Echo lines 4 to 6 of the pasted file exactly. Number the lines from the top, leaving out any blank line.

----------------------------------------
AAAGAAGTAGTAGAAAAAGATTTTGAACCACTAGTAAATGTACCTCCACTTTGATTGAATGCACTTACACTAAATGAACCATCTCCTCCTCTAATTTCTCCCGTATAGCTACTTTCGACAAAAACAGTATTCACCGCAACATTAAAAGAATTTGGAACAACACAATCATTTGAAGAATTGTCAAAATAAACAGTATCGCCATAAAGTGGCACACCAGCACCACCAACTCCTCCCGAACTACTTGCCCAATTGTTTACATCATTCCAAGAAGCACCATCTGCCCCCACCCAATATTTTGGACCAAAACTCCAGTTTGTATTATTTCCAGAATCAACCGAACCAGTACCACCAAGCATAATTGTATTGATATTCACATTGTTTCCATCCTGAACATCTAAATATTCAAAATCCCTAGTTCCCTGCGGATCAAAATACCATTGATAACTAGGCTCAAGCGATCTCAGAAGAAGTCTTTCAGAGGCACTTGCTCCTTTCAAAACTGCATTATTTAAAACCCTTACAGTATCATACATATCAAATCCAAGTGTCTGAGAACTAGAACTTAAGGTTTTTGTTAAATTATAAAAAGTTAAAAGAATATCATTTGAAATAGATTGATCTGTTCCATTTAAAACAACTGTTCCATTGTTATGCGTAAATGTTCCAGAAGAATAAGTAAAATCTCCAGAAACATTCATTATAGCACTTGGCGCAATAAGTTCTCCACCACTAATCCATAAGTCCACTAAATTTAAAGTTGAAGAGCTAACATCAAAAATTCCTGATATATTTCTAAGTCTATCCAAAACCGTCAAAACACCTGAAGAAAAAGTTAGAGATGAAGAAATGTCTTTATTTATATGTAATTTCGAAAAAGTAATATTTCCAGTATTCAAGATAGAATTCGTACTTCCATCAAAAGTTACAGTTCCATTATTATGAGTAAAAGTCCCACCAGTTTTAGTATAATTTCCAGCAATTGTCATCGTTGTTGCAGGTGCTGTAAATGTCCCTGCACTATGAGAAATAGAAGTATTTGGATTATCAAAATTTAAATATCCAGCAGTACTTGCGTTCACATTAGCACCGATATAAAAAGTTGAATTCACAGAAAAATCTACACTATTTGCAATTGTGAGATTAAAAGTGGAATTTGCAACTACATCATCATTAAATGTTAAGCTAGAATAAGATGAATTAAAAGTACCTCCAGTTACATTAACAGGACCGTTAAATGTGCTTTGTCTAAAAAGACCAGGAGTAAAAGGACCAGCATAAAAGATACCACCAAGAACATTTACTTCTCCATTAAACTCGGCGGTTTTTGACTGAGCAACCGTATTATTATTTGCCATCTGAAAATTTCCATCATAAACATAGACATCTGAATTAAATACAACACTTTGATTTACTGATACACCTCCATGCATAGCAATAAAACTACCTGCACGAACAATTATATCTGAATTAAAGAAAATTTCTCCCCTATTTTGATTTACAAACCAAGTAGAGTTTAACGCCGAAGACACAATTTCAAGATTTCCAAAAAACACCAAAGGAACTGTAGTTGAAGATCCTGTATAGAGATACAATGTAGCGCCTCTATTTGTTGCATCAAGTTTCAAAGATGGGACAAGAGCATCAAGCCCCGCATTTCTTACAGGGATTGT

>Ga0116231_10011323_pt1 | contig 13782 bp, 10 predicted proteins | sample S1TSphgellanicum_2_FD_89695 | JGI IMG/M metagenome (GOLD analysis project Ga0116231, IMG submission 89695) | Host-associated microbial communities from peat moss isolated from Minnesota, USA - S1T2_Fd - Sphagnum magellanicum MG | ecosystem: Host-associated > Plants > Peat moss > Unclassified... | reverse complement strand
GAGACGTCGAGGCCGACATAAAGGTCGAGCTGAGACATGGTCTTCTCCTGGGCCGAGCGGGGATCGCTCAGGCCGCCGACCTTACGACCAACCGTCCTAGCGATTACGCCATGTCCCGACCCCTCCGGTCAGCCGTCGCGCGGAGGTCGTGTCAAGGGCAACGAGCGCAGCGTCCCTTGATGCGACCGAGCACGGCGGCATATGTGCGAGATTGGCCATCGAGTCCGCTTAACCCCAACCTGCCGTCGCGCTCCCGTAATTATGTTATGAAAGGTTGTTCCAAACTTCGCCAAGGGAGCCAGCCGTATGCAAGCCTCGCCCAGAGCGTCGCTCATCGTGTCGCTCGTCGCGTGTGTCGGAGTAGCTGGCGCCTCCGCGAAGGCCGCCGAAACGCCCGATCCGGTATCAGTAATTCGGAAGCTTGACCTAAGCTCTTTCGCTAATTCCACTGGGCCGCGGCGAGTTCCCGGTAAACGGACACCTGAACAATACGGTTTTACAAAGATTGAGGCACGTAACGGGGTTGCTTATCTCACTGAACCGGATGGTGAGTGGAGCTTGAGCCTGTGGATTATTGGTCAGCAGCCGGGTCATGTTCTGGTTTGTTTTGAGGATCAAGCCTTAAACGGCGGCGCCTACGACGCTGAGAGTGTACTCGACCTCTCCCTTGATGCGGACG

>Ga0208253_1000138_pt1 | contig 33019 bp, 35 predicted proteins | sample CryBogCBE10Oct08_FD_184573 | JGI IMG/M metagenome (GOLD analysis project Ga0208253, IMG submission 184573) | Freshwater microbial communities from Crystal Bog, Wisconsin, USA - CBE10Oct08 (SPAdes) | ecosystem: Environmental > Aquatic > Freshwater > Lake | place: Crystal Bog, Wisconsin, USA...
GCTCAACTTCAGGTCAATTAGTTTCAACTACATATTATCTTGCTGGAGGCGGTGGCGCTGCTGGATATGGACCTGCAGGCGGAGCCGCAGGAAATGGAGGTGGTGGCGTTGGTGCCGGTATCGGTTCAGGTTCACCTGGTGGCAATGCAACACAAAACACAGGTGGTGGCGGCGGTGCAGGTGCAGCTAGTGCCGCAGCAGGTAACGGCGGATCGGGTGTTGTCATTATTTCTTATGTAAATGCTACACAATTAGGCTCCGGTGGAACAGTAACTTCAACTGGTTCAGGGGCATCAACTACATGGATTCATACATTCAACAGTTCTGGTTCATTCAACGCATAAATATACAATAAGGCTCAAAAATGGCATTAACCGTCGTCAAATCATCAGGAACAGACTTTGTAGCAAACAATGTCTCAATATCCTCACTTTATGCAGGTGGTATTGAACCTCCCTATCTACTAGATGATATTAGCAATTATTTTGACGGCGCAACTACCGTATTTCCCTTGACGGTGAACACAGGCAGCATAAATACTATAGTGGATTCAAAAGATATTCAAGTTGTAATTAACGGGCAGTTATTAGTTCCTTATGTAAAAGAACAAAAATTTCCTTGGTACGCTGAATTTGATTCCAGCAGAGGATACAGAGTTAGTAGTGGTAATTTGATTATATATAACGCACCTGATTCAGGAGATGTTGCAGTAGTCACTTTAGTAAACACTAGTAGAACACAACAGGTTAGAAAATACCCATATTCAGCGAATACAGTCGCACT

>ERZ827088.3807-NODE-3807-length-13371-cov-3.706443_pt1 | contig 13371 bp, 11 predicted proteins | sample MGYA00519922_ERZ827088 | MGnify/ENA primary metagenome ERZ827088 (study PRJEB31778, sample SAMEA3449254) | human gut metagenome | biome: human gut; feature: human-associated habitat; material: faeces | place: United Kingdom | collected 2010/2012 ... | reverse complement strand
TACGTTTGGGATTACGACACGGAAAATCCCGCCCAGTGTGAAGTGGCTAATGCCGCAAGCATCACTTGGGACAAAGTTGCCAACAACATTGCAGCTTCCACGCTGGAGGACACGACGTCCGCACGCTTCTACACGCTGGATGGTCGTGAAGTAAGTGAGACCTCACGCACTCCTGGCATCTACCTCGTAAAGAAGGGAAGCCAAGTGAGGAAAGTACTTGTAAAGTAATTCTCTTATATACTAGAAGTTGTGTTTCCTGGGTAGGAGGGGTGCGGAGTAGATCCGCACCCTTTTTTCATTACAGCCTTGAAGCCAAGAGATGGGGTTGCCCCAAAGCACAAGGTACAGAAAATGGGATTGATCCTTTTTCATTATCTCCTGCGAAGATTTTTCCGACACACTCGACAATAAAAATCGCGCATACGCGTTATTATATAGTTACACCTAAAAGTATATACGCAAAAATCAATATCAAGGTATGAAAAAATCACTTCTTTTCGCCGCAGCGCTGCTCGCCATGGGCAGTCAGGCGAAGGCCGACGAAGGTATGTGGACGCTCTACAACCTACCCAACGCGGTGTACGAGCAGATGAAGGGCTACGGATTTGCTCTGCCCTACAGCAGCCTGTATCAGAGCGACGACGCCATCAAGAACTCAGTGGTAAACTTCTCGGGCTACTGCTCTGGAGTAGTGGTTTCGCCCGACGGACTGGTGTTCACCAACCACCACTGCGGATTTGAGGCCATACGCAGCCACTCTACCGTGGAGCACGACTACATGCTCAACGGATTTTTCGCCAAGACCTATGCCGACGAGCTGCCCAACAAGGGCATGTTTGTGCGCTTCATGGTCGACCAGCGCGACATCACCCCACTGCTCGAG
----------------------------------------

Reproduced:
>Ga0208253_1000138_pt1 | contig 33019 bp, 35 predicted proteins | sample CryBogCBE10Oct08_FD_184573 | JGI IMG/M metagenome (GOLD analysis project Ga0208253, IMG submission 184573) | Freshwater microbial communities from Crystal Bog, Wisconsin, USA - CBE10Oct08 (SPAdes) | ecosystem: Environmental > Aquatic > Freshwater > Lake | place: Crystal Bog, Wisconsin, USA...
GCTCAACTTCAGGTCAATTAGTTTCAACTACATATTATCTTGCTGGAGGCGGTGGCGCTGCTGGATATGGACCTGCAGGCGGAGCCGCAGGAAATGGAGGTGGTGGCGTTGGTGCCGGTATCGGTTCAGGTTCACCTGGTGGCAATGCAACACAAAACACAGGTGGTGGCGGCGGTGCAGGTGCAGCTAGTGCCGCAGCAGGTAACGGCGGATCGGGTGTTGTCATTATTTCTTATGTAAATGCTACACAATTAGGCTCCGGTGGAACAGTAACTTCAACTGGTTCAGGGGCATCAACTACATGGATTCATACATTCAACAGTTCTGGTTCATTCAACGCATAAATATACAATAAGGCTCAAAAATGGCATTAACCGTCGTCAAATCATCAGGAACAGACTTTGTAGCAAACAATGTCTCAATATCCTCACTTTATGCAGGTGGTATTGAACCTCCCTATCTACTAGATGATATTAGCAATTATTTTGACGGCGCAACTACCGTATTTCCCTTGACGGTGAACACAGGCAGCATAAATACTATAGTGGATTCAAAAGATATTCAAGTTGTAATTAACGGGCAGTTATTAGTTCCTTATGTAAAAGAACAAAAATTTCCTTGGTACGCTGAATTTGATTCCAGCAGAGGATACAGAGTTAGTAGTGGTAATTTGATTATATATAACGCACCTGATTCAGGAGATGTTGCAGTAGTCACTTTAGTAAACACTAGTAGAACACAACAGGTTAGAAAATACCCATATTCAGCGAATACAGTCGCACT

>ERZ827088.3807-NODE-3807-length-13371-cov-3.706443_pt1 | contig 13371 bp, 11 predicted proteins | sample MGYA00519922_ERZ827088 | MGnify/ENA primary metagenome ERZ827088 (study PRJEB31778, sample SAMEA3449254) | human gut metagenome | biome: human gut; feature: human-associated habitat; material: faeces | place: United Kingdom | collected 2010/2012 ... | reverse complement strand